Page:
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Venezuela Moves Closer to What?

February 6, 2019
Plain English Version

Juan Guaido, left, Venezuela’s opposition leader, and President Nicolás Maduro. Photo Credit: Agence France-Presse — Getty Images.

The regime of Venezuelan President Nicolás Maduro may be coming to an end. He is the successor to President Hugo Chávez who died of cancer while in office in 2013.

 Venezuela is rich in oil reserves. Much of its income comes from the sale of oil to other countries. Chavez put programs to benefit the poor into place. They made him popular.  When oil prices dropped, the economy went into decline. By then, Maduro was in charge. From decline, the country went into economic freefall. The people of Venezuela faced hunger, no jobs, growing inflation, and no medicine. Millions fled the country.

Maduro’s responses were to wipe out the Venezuelan constitution. The new law gave him power over the court. They reduced the powers of its legislature. He staged an election that made him president with the powers of a dictator. He turned the oil industry over to cronies. He gave the revenue from oil to his generals. Oil production dropped.

Venezuela is now in a full-blown crisis.

Hope for change has arrived. What was left of the Congress was in the hands of the opposition to Maduro’s leadership. It chose Juan Guaidó as its leader. Guaidó declared himself the legal president of the country. The United States, Canada and most of the countries in South America recognized him as president of Venezuela. The European Union followed. The people of Venezuela are taking to the streets. There are huge demonstrations.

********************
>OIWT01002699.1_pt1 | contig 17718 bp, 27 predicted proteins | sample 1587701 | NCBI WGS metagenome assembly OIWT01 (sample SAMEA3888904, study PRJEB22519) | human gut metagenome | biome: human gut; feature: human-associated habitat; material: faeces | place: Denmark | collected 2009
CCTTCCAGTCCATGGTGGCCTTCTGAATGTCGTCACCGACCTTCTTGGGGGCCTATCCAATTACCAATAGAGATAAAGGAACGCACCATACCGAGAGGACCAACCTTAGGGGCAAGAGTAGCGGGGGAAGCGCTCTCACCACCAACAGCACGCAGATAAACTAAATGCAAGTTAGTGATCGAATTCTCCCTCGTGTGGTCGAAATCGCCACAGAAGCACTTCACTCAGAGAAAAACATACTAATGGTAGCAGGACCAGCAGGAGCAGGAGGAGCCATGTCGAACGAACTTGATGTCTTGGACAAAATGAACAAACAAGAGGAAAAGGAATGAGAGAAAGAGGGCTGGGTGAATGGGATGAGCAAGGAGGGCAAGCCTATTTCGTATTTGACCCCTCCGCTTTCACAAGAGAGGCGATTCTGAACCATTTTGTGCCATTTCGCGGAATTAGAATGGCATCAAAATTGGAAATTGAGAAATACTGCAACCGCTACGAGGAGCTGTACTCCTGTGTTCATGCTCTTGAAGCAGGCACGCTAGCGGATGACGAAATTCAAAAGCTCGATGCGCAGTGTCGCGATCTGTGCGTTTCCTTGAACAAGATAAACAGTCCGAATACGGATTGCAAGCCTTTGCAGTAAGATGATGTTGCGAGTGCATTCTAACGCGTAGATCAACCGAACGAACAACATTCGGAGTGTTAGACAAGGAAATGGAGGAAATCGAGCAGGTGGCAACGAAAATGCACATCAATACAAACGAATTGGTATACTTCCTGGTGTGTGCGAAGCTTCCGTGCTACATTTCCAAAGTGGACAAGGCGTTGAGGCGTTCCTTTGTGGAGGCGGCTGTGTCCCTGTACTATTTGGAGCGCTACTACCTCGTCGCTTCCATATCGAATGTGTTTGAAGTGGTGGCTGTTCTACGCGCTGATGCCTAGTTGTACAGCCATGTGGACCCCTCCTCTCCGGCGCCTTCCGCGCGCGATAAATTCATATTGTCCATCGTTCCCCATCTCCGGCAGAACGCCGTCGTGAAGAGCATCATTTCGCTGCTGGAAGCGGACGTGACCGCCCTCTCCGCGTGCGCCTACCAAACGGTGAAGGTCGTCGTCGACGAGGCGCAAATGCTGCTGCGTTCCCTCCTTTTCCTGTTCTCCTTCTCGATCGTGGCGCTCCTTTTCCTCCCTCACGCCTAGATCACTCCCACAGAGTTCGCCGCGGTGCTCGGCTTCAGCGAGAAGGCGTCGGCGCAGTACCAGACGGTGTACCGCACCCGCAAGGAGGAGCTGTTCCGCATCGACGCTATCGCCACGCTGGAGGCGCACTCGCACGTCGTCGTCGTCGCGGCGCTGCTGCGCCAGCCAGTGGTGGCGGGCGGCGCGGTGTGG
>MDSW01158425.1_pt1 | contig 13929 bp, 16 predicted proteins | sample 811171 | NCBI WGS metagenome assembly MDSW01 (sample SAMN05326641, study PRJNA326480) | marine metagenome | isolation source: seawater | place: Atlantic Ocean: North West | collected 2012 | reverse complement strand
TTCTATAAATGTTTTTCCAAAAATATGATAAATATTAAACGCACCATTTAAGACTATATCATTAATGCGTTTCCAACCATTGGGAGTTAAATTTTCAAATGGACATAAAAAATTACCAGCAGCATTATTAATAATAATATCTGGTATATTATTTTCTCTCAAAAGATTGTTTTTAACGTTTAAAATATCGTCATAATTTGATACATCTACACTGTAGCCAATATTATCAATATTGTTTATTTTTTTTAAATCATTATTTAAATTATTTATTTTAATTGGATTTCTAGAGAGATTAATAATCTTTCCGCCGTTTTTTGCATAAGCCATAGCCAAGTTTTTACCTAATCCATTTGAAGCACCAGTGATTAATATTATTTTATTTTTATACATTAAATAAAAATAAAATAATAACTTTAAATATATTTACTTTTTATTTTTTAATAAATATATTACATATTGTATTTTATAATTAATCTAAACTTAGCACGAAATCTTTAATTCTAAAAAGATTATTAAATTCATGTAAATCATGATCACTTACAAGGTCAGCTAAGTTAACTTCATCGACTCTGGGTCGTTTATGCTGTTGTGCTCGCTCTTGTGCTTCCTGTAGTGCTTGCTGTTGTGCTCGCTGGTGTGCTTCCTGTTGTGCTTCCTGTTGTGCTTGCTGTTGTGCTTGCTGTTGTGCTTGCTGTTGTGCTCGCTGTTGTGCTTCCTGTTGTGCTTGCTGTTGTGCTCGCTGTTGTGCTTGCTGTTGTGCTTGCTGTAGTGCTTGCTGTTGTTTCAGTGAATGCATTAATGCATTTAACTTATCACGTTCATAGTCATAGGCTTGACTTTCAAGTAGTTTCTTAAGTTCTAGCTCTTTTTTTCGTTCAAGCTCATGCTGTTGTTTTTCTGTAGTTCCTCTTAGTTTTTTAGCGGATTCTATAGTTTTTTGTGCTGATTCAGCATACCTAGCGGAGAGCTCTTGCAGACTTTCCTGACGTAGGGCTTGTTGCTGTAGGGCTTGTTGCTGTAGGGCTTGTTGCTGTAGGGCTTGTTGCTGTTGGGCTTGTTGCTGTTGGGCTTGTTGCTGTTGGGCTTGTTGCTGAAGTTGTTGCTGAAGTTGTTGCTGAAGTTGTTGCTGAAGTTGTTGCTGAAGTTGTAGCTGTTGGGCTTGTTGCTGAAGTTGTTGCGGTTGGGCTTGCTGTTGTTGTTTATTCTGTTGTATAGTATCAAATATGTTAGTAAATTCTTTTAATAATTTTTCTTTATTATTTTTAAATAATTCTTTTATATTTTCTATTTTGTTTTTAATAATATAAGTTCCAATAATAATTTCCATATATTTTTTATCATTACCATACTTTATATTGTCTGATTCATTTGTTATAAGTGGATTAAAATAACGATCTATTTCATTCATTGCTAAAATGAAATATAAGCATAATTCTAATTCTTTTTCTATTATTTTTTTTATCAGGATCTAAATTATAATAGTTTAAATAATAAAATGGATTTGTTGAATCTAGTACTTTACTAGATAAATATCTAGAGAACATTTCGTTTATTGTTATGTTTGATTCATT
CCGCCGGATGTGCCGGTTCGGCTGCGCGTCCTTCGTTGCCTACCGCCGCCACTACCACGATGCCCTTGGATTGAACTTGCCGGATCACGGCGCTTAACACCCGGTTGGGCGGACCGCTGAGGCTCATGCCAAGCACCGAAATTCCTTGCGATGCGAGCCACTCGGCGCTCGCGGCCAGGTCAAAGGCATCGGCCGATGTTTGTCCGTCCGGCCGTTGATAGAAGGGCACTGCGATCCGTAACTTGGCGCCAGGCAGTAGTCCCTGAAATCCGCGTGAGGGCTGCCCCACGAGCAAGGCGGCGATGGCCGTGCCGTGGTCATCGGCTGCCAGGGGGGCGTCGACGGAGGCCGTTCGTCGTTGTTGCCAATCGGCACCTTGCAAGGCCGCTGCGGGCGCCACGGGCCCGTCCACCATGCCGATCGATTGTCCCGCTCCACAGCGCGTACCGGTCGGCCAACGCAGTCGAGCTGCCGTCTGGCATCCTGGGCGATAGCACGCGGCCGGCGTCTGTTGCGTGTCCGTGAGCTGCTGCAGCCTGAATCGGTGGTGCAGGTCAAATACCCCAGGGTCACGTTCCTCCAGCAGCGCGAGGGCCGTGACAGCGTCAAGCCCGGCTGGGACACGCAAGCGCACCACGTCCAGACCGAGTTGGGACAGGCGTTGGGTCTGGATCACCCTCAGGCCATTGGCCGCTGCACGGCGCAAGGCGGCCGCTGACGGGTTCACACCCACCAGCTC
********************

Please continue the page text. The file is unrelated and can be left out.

The U.S. is closing the door to oil revenue for Maduro and his cronies. The big question of what happens next will most likely be a matter for the Venezuelan military. If the military generals desert Maduro, most think his time will come to an end.

But then, the real world may assert itself. And, if so, the biggest question is what happens next?

Will Maduro go without a struggle? This will call for diplomacy from interested nations. Will he go to jail or might he be executed? Execution would get the new regime off to bad start. Millions of Venezuelans still support Maduro because of his ties to the Chavez legacy. Can Juan Guaidó establish his claim to be the president?

A new government will have to come into place. It will have to begin to move to democracy and hold new elections. It will have to start a program of economic recovery. Can they do this without the financial support of other nations? Will Venezuela stay independent or become just a client of America and the West?

Russia and Cuba still support Maduro. China is waiting to see what happens. South America and Central America states view the U.S. with suspicion. U.S. “imperialism” is always a cause for concern for many other countries and observers.

Maduro has no support from Western nations to remain president. Still, this does not make Guaidó the legal head of the nation. The Venezuelan military generals have not yet moved to remove Maduro. No one can read the future of Venezuela.

Source: The New York Times February 4, 2019


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